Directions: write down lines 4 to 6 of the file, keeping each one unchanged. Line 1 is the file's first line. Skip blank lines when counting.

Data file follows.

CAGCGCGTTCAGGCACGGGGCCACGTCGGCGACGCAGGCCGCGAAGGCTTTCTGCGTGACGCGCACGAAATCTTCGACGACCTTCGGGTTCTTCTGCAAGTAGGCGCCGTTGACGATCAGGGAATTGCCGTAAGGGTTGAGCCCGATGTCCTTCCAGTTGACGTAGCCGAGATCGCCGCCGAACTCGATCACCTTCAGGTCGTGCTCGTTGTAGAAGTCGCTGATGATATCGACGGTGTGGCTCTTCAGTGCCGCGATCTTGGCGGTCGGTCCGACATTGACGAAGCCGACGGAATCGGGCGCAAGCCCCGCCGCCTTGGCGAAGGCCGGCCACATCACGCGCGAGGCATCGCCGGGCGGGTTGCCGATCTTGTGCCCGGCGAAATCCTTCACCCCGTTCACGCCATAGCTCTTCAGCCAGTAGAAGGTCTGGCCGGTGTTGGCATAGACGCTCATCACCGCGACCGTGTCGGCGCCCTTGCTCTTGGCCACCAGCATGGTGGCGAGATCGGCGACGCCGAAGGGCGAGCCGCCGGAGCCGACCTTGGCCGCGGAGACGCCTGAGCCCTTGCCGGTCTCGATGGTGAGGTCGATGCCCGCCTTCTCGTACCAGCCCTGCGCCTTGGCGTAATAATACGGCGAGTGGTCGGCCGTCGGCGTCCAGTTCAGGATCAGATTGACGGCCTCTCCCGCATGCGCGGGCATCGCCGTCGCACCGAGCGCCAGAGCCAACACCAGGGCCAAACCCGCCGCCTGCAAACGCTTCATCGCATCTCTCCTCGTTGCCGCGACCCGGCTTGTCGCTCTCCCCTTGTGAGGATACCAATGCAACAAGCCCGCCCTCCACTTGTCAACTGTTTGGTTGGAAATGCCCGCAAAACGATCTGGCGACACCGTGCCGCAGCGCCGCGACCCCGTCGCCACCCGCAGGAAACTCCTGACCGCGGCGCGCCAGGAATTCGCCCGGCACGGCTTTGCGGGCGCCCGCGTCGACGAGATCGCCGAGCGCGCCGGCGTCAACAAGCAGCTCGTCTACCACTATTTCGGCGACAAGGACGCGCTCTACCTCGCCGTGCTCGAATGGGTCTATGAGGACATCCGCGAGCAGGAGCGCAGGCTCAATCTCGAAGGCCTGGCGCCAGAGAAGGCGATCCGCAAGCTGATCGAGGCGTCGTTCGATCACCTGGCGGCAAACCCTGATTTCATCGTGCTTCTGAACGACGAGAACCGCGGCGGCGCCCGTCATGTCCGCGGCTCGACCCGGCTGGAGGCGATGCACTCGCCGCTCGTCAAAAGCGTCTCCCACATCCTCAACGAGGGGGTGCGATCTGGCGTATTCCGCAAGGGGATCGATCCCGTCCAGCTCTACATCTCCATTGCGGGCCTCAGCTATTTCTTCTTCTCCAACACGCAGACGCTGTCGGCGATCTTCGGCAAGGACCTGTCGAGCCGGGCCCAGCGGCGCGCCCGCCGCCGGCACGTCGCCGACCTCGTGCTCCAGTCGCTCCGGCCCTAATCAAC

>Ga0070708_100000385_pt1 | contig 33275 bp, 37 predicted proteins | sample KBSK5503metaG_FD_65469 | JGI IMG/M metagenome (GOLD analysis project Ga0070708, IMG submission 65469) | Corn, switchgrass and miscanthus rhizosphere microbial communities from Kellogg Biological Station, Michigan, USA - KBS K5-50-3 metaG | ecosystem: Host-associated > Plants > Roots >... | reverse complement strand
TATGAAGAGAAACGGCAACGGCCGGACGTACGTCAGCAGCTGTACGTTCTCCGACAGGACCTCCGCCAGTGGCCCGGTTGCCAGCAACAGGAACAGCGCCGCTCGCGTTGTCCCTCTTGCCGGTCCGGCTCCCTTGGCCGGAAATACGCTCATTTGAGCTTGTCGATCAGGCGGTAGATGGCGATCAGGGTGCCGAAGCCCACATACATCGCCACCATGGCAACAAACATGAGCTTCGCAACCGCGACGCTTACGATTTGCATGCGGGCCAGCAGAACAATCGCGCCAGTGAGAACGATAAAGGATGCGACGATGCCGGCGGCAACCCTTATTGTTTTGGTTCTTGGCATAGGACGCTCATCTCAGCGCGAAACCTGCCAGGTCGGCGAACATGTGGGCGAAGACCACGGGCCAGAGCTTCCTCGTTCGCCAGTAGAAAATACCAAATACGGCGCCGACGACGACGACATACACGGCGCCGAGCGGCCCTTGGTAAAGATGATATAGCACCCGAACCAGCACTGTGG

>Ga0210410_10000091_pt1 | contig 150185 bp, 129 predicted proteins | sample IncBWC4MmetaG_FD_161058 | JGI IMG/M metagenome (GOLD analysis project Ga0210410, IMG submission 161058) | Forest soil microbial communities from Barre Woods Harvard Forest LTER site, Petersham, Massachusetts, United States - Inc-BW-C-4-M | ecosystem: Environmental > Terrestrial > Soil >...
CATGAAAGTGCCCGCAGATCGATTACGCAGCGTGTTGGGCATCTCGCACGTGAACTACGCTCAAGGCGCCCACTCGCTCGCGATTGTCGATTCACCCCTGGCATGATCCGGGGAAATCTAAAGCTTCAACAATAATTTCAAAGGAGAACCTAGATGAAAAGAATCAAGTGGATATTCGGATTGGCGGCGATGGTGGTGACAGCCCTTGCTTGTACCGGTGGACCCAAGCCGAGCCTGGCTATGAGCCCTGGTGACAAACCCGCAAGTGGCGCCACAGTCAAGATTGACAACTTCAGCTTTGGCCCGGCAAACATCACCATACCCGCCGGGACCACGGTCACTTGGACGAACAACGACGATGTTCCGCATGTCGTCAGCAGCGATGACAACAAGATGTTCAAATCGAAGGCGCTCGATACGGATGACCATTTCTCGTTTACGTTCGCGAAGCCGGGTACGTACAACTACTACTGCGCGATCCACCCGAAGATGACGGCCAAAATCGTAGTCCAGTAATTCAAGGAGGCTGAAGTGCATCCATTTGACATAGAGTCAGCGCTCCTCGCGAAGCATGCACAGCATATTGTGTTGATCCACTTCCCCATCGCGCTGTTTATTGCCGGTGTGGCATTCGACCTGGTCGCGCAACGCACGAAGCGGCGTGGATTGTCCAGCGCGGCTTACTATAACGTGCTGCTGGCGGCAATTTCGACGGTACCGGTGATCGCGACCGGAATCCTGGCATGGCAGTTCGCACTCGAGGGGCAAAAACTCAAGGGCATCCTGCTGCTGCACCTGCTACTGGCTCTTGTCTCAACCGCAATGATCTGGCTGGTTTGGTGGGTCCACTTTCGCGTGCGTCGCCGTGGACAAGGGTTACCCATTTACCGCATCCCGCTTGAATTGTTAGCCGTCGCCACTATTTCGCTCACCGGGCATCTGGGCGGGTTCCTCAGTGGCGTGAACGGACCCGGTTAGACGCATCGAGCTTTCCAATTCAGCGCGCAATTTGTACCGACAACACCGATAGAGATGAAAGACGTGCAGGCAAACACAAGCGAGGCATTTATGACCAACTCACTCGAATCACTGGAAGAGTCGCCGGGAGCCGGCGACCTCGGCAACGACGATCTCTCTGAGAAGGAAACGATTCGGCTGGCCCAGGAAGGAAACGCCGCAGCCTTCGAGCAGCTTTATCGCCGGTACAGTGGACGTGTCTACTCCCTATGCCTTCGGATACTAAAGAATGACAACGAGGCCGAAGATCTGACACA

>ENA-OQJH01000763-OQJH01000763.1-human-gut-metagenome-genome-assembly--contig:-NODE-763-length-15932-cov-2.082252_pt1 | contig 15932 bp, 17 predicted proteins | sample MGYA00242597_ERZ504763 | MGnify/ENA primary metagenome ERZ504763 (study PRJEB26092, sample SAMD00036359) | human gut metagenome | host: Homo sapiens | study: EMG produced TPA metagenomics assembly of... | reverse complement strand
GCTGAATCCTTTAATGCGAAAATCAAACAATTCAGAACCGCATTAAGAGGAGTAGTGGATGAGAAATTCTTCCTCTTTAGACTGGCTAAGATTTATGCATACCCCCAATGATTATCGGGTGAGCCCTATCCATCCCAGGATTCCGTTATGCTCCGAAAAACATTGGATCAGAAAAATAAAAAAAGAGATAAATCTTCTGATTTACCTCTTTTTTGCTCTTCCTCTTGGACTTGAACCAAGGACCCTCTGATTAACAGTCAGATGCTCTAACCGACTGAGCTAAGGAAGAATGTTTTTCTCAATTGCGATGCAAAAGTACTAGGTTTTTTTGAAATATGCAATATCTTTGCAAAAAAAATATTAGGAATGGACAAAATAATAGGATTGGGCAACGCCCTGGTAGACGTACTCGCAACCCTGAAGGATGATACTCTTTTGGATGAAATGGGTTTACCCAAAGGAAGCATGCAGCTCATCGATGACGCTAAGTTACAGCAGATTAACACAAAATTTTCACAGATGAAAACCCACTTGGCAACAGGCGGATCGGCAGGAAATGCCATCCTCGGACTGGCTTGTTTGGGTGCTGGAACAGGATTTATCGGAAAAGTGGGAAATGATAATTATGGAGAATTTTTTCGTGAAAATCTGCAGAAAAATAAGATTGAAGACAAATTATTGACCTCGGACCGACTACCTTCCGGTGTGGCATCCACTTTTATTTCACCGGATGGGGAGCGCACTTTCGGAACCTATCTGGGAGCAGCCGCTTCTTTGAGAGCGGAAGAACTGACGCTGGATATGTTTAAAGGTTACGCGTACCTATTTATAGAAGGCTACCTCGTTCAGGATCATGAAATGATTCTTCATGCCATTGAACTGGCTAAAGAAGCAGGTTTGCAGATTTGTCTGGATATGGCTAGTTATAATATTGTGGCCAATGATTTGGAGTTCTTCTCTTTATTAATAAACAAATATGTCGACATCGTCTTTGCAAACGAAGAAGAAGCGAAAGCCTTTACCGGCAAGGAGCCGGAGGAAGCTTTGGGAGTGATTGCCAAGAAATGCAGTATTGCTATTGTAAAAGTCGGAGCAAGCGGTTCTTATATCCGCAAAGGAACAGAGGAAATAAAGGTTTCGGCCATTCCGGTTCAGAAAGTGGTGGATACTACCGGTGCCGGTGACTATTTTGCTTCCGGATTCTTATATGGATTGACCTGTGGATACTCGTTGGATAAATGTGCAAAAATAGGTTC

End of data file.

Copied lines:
>Ga0210410_10000091_pt1 | contig 150185 bp, 129 predicted proteins | sample IncBWC4MmetaG_FD_161058 | JGI IMG/M metagenome (GOLD analysis project Ga0210410, IMG submission 161058) | Forest soil microbial communities from Barre Woods Harvard Forest LTER site, Petersham, Massachusetts, United States - Inc-BW-C-4-M | ecosystem: Environmental > Terrestrial > Soil >...
CATGAAAGTGCCCGCAGATCGATTACGCAGCGTGTTGGGCATCTCGCACGTGAACTACGCTCAAGGCGCCCACTCGCTCGCGATTGTCGATTCACCCCTGGCATGATCCGGGGAAATCTAAAGCTTCAACAATAATTTCAAAGGAGAACCTAGATGAAAAGAATCAAGTGGATATTCGGATTGGCGGCGATGGTGGTGACAGCCCTTGCTTGTACCGGTGGACCCAAGCCGAGCCTGGCTATGAGCCCTGGTGACAAACCCGCAAGTGGCGCCACAGTCAAGATTGACAACTTCAGCTTTGGCCCGGCAAACATCACCATACCCGCCGGGACCACGGTCACTTGGACGAACAACGACGATGTTCCGCATGTCGTCAGCAGCGATGACAACAAGATGTTCAAATCGAAGGCGCTCGATACGGATGACCATTTCTCGTTTACGTTCGCGAAGCCGGGTACGTACAACTACTACTGCGCGATCCACCCGAAGATGACGGCCAAAATCGTAGTCCAGTAATTCAAGGAGGCTGAAGTGCATCCATTTGACATAGAGTCAGCGCTCCTCGCGAAGCATGCACAGCATATTGTGTTGATCCACTTCCCCATCGCGCTGTTTATTGCCGGTGTGGCATTCGACCTGGTCGCGCAACGCACGAAGCGGCGTGGATTGTCCAGCGCGGCTTACTATAACGTGCTGCTGGCGGCAATTTCGACGGTACCGGTGATCGCGACCGGAATCCTGGCATGGCAGTTCGCACTCGAGGGGCAAAAACTCAAGGGCATCCTGCTGCTGCACCTGCTACTGGCTCTTGTCTCAACCGCAATGATCTGGCTGGTTTGGTGGGTCCACTTTCGCGTGCGTCGCCGTGGACAAGGGTTACCCATTTACCGCATCCCGCTTGAATTGTTAGCCGTCGCCACTATTTCGCTCACCGGGCATCTGGGCGGGTTCCTCAGTGGCGTGAACGGACCCGGTTAGACGCATCGAGCTTTCCAATTCAGCGCGCAATTTGTACCGACAACACCGATAGAGATGAAAGACGTGCAGGCAAACACAAGCGAGGCATTTATGACCAACTCACTCGAATCACTGGAAGAGTCGCCGGGAGCCGGCGACCTCGGCAACGACGATCTCTCTGAGAAGGAAACGATTCGGCTGGCCCAGGAAGGAAACGCCGCAGCCTTCGAGCAGCTTTATCGCCGGTACAGTGGACGTGTCTACTCCCTATGCCTTCGGATACTAAAGAATGACAACGAGGCCGAAGATCTGACACA

>ENA-OQJH01000763-OQJH01000763.1-human-gut-metagenome-genome-assembly--contig:-NODE-763-length-15932-cov-2.082252_pt1 | contig 15932 bp, 17 predicted proteins | sample MGYA00242597_ERZ504763 | MGnify/ENA primary metagenome ERZ504763 (study PRJEB26092, sample SAMD00036359) | human gut metagenome | host: Homo sapiens | study: EMG produced TPA metagenomics assembly of... | reverse complement strand